One thing John had learned in doing his research for this attack was that there is less printed money worldwide than there is wealth. If every single person went to their bank and stock broker trying to all get their funds in cash, roughly half of them would have to take IOUs. They didn’t have to get all of the money to start a global panic, just enough to force a run on the banks.
This had been a hard sell for John. A lot of money had come in post-9/11 and the upper echelon of al-Qaeda did not have much interest in any attack which didn’t take the lives of infidels. John had decided he was going through with this whether he got the blessing of the leaders or not. Apparently they had come to the same conclusion since they sent him employees and people to train for the email hub operations.
John believed the only reason he didn’t get a new person to train after the hub in Pakistan had been so rudely taken out was the fact he had sent an email stating the operation was to happen soon. The others on John’s team had told him their cell leaders had a lot of support for this project. Weapons and people were being chewed up in Afghanistan. It cost cash to purchase small arms and explosives. Their Russian suppliers had all but stopped selling them anything good. Now they were dealing with the Muslim countries surrounding Afghanistan, but the prices were higher due to the risk for them and the fact they were buying from the Russians and acting as middlemen.
A strike like this could prove just how dangerous al-Qaeda really was. They had been unable to acquire decent biological weapons or any nuclear weapons, but the cash from this might tempt some of the more unstable governments in the region. It would also allow them to set up a disposal company for chemical and nuclear waste. They had some homegrown supporters in countries where that was a commercial business, most notably in the United States: Squeaky clean individuals who could get the licenses easily if they had enough cash lying around. As with most wars, money and industry would eventually win the day. If you had the money, you could buy the industry.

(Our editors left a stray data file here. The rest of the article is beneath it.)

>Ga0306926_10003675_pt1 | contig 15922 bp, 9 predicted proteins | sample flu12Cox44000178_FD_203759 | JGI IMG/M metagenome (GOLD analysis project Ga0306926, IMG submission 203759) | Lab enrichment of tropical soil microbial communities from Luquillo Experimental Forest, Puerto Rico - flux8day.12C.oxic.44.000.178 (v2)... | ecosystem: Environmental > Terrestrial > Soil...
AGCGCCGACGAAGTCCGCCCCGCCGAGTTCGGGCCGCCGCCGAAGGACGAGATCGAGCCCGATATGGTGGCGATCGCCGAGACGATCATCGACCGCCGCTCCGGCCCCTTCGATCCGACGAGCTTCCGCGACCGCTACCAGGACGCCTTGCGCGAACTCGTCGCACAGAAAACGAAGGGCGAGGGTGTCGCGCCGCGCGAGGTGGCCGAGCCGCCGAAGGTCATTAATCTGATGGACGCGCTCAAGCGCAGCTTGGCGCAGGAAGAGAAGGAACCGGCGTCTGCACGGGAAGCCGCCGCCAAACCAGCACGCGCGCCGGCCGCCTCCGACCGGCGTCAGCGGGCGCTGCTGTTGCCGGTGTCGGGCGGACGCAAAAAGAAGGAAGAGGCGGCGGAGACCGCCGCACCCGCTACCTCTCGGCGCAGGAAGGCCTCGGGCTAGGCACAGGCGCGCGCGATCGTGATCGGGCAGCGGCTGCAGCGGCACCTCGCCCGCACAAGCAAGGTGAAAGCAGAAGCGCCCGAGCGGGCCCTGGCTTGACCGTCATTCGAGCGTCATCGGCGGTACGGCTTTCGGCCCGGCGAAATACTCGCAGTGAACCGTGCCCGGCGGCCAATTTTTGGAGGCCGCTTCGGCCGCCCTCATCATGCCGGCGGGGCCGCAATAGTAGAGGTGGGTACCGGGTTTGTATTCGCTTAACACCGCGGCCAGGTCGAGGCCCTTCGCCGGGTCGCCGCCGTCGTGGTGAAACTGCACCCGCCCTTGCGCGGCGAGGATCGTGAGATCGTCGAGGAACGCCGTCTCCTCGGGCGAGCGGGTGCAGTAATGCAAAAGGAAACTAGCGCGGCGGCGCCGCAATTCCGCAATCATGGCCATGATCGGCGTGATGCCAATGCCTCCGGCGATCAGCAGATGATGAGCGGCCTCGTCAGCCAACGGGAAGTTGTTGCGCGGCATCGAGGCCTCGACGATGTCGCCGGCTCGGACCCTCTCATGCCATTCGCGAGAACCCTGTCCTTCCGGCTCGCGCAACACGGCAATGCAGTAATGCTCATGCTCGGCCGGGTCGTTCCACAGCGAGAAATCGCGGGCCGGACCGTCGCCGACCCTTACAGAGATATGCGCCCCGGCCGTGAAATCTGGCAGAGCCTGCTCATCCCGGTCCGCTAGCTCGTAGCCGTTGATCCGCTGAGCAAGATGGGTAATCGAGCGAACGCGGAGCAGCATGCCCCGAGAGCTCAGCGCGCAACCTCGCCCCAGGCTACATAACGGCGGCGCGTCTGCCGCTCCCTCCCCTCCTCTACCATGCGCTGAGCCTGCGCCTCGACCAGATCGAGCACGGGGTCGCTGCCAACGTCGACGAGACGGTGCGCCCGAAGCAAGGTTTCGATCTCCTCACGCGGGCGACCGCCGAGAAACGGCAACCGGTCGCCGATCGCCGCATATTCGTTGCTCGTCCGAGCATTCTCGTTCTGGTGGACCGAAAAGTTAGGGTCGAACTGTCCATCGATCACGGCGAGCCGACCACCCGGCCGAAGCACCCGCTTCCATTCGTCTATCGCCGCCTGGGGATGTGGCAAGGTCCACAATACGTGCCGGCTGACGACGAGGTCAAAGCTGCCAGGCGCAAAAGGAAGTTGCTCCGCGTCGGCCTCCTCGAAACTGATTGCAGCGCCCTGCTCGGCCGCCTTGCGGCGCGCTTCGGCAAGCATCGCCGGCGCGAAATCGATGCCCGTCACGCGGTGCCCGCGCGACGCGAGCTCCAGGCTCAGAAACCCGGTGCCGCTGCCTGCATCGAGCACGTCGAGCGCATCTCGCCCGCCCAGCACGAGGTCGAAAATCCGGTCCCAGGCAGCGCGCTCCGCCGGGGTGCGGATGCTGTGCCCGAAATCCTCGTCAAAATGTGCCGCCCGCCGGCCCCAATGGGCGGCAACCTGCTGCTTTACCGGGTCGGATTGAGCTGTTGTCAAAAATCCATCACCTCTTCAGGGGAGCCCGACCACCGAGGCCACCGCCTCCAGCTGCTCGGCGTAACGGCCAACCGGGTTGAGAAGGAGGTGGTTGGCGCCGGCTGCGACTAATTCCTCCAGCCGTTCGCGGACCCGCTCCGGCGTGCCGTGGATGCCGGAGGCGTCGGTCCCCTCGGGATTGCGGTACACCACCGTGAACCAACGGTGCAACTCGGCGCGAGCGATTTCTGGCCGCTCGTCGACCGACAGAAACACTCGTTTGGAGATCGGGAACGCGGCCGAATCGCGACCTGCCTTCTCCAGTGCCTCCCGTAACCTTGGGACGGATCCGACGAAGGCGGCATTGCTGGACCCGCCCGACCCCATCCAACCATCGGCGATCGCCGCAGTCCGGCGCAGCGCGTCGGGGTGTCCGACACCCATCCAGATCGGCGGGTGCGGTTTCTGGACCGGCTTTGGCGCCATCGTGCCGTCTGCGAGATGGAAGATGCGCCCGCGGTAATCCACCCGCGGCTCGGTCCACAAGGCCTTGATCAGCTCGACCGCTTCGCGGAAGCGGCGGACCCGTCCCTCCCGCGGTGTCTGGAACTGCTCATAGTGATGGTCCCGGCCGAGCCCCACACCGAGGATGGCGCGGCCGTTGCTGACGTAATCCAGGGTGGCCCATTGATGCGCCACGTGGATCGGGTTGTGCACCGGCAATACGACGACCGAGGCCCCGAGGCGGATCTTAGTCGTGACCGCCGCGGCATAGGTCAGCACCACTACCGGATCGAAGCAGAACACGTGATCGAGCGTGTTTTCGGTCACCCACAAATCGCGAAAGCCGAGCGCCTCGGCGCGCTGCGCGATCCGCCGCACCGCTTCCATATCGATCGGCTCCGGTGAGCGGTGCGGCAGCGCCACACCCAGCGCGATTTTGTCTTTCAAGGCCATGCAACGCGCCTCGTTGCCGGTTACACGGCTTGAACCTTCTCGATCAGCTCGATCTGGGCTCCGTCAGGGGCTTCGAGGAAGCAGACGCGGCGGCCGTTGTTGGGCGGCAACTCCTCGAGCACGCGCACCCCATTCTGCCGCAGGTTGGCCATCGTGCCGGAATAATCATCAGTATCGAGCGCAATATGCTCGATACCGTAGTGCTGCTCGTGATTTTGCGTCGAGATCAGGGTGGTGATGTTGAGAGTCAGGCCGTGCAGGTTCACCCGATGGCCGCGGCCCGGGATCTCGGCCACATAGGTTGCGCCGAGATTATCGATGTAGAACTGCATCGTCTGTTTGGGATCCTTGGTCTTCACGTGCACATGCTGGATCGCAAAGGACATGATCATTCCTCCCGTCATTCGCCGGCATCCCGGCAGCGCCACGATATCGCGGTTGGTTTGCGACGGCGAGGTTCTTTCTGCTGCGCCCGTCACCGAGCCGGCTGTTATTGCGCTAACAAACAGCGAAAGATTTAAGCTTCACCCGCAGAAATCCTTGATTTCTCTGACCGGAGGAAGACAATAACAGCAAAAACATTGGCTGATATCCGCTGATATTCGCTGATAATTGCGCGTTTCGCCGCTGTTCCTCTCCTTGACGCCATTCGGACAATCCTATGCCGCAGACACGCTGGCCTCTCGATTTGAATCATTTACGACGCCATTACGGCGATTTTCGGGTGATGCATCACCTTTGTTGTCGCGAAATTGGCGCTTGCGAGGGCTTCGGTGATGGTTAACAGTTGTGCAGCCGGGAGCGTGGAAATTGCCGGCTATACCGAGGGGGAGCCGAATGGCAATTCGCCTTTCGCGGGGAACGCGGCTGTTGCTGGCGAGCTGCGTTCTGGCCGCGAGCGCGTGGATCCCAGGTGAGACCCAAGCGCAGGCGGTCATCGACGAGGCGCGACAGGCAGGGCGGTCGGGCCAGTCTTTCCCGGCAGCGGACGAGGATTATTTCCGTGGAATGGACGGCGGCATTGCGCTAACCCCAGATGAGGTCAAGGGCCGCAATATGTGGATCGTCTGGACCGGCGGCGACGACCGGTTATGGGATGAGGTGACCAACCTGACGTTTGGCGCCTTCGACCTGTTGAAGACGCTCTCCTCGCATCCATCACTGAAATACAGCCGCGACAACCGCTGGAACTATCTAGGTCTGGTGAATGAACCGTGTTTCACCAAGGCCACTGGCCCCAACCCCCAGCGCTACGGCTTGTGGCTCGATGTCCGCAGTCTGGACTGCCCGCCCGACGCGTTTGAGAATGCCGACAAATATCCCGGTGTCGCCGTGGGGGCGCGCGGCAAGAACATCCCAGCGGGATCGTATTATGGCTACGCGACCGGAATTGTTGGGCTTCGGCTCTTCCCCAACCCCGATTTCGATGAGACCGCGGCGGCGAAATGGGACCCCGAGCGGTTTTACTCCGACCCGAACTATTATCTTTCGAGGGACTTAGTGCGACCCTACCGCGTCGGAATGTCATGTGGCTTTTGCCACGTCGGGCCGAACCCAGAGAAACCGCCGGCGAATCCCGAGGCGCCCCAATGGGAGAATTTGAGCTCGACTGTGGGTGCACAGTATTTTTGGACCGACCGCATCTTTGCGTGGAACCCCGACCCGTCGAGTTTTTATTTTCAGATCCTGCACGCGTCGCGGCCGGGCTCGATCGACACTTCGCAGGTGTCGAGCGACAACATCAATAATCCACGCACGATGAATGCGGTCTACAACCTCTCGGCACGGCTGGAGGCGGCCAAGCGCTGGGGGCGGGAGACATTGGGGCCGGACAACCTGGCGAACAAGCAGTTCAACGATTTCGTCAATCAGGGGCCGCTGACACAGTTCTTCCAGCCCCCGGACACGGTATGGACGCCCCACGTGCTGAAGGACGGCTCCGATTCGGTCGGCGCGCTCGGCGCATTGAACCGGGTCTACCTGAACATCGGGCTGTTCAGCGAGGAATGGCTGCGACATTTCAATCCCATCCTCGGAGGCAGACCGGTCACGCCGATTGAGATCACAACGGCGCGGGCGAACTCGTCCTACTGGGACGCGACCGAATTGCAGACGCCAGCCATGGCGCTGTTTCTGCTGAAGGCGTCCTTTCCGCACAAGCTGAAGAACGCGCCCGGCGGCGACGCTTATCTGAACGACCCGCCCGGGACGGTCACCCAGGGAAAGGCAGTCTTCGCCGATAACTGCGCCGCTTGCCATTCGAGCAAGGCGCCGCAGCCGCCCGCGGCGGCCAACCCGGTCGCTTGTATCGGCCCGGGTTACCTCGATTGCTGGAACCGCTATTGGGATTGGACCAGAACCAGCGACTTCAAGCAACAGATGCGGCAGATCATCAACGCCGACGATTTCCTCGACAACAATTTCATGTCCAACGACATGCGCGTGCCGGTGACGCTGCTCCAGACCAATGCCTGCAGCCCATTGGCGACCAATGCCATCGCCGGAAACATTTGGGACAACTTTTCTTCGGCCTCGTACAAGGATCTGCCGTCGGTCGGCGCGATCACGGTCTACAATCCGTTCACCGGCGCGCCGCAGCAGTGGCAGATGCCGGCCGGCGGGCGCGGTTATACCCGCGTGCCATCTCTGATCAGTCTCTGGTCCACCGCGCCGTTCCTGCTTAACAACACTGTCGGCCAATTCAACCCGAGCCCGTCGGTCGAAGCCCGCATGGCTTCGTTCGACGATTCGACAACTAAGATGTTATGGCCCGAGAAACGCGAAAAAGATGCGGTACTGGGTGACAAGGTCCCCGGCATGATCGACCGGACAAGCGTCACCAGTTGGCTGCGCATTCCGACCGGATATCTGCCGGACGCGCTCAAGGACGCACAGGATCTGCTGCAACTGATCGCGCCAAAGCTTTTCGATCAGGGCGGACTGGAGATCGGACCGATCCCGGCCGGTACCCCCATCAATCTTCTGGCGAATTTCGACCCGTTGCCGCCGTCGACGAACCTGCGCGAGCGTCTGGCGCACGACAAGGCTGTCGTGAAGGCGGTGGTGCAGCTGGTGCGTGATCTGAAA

There were only two things holding up this operation. The first thing was the lack of identity kits. Security cameras made those mandatory. They would have to get out of the country before this was discovered. The second thing was that new banking software installed for French operations. The programmers needed some time to write a separate job to handle that database and application.
One of the programmers had lamented to John about no cell thinking of buying a black-market credit-card imprinting machine. The database contained all of the information for nearly a billion ATM accounts along with millions of bank-issued credit cards. They could print up their own cards and take the money a little at a time.
John was hit with a better idea. Why not create an ASCII delimited file of all the information and take it with them? Since an ASCII file was pure text, which could be imported into a spreadsheet, database, or any other application they chose to use, it would be perfect. There were dozens of chat rooms online where people sold identities. Granted, they got only about ten dollars per card for them, but it would be a method of getting some cash while traveling the world in disguise. He instructed the programmer to create such an extract from every system – one file for each system, then quietly sneak it out. They would all have one or two of the files to fund their escape.
There were few illusions in John’s mind about this operation. No place in India would be safe for him no matter how much money he had. His new identity kit would need to come with an H1-B Visa to the U.S. There were so many Indian IT workers there, nobody paid attention to them. He could hide in the forest of New York for a while, then move off to the Midwest or the West Coast. Identity kits or not, John set the meeting two weeks out. It was not unusual for his schedule or the programmer’s schedules to be that backlogged.